As soon as you switch to the “Drafting and Annotation” or “3D Modeling” workspaces—equivalents to the similarly named workspaces in AutoCAD—CorelCAD changes to a ribbon interface quite similar to that of AutoCAD.
Like AutoCAD, each drawing appears in its own window, identified by a file tab across the top of the drawing area. You can use the drawing file tabs to easily switch between drawings or start a new drawing, and use tabs in the lower-left corner of the window to switch between model space and multiple sheets, which is similar to paper space layouts in AutoCAD.
Other aspects of CorelCAD are strikingly similar to AutoCAD. For example, CorelCAD has a command window and you can start commands by typing, just like AutoCAD. A few commands have different names—such as PATTERN instead of ARRAY—but thanks to command shortcuts, you can type the AutoCAD command name to start almost any CorelCAD command.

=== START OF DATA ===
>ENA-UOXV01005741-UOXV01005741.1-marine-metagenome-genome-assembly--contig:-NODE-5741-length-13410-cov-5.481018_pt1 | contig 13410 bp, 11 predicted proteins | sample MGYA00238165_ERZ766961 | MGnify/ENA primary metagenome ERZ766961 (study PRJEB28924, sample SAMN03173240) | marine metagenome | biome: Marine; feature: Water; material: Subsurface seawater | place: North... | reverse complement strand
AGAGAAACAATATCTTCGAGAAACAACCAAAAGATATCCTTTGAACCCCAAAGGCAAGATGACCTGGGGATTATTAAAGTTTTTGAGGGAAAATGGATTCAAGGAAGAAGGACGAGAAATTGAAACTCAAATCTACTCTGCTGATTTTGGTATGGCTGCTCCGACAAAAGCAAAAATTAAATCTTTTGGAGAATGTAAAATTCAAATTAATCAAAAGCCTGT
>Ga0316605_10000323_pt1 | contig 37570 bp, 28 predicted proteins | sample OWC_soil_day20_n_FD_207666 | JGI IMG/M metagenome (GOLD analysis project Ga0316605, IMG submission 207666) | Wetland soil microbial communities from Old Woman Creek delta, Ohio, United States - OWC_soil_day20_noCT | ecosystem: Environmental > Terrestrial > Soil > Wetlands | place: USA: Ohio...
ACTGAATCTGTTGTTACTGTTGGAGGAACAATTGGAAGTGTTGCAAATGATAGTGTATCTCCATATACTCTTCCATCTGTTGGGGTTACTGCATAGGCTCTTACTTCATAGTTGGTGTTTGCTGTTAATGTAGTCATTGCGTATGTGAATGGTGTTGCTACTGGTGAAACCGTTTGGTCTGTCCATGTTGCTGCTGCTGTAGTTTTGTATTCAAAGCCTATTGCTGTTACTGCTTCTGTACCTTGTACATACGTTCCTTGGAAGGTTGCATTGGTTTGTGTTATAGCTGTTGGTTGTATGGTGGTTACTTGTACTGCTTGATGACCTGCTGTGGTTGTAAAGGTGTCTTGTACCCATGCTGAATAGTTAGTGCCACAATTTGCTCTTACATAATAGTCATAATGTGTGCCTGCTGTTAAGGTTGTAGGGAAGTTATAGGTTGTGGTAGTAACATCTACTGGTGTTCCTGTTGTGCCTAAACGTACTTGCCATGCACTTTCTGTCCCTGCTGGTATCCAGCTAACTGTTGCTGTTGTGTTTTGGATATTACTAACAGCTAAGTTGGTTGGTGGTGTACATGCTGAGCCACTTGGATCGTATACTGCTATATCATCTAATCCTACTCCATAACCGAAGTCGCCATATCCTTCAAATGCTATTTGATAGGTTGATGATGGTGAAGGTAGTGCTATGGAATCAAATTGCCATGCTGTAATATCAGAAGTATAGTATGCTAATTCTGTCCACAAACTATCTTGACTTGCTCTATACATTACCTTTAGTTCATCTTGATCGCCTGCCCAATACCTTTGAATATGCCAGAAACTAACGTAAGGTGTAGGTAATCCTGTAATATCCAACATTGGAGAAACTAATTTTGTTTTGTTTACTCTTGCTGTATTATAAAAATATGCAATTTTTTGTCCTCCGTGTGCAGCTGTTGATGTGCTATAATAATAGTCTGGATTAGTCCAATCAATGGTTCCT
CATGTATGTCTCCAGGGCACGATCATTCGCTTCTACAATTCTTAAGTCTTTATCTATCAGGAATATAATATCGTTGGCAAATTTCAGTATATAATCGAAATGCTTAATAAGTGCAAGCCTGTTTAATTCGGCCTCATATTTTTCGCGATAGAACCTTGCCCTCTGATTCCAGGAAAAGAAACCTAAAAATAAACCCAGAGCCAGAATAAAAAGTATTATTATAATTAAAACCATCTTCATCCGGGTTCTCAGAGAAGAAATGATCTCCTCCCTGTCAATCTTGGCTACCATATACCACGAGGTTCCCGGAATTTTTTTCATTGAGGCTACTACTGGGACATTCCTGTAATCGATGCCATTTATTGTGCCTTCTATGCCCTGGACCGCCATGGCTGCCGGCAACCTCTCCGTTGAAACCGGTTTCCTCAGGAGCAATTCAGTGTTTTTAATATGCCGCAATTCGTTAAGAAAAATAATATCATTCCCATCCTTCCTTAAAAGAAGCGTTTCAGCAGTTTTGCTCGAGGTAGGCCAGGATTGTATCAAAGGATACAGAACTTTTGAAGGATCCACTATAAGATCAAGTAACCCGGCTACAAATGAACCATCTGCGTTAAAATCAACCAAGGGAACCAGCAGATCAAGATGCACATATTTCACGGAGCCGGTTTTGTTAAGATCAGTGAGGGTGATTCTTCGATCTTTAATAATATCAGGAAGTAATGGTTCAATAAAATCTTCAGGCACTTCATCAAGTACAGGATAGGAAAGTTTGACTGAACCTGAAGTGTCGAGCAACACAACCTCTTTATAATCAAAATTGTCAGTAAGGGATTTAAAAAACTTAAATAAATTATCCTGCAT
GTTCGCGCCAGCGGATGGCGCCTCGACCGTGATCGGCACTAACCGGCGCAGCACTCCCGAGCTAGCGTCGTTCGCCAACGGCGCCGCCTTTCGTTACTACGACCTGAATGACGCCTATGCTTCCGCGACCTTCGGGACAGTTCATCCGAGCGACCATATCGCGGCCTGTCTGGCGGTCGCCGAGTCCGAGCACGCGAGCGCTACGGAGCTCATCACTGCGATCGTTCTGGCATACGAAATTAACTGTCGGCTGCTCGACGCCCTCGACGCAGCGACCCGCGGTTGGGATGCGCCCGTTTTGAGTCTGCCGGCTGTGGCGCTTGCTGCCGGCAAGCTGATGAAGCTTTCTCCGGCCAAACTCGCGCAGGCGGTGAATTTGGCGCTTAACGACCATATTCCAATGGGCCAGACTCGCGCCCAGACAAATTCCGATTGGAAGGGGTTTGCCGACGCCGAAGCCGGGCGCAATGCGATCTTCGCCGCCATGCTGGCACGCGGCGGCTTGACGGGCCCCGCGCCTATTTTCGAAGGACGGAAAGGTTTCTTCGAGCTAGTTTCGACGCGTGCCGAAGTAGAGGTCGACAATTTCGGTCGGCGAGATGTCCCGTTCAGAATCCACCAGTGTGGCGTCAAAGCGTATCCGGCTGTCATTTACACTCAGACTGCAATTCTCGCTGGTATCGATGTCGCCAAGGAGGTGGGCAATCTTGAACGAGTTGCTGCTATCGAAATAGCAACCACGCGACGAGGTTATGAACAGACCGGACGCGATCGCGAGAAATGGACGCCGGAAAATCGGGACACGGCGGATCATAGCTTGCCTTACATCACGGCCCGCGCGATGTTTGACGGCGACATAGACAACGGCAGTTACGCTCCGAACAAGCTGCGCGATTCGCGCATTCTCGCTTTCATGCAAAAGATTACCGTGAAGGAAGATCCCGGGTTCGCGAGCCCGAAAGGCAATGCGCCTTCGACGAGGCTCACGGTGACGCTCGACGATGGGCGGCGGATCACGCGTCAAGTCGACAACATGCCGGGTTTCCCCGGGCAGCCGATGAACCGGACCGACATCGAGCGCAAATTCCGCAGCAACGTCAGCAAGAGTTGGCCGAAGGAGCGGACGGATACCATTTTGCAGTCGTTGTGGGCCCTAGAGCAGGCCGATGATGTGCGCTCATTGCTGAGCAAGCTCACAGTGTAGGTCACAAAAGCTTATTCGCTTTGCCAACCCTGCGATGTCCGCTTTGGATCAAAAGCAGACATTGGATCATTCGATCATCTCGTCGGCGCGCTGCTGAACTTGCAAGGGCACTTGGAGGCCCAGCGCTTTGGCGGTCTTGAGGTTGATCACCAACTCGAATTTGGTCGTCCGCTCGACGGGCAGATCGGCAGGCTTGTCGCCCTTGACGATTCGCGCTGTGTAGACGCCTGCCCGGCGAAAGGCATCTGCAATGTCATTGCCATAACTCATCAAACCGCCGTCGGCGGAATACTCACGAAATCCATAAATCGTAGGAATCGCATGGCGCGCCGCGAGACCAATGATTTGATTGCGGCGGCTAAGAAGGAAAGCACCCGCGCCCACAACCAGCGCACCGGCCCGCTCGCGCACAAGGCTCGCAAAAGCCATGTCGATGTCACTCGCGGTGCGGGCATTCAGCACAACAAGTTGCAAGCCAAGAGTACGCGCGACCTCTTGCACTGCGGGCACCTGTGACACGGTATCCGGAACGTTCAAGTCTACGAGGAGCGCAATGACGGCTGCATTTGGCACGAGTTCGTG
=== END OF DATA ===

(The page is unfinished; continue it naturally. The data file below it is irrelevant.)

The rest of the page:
Some Features Miss the Mark
Although CorelCAD doesn’t include every function found in AutoCAD, the list of missing features has been shrinking, a trend that continues with the release of CorelCAD 2019. For example, while the previous version could open dynamic blocks, CorelCAD 2019 adds Custom Blocks, an authoring tool for creating dynamic blocks.
But there are significant differences between CorelCAD and AutoCAD. In AutoCAD, you can open the block editor to define a dynamic block on the fly. In CorelCAD, you must first use the MakeBlock command to define a block based on existing objects and then use the EditCustomBlock command to open that block in the Custom Block Editor.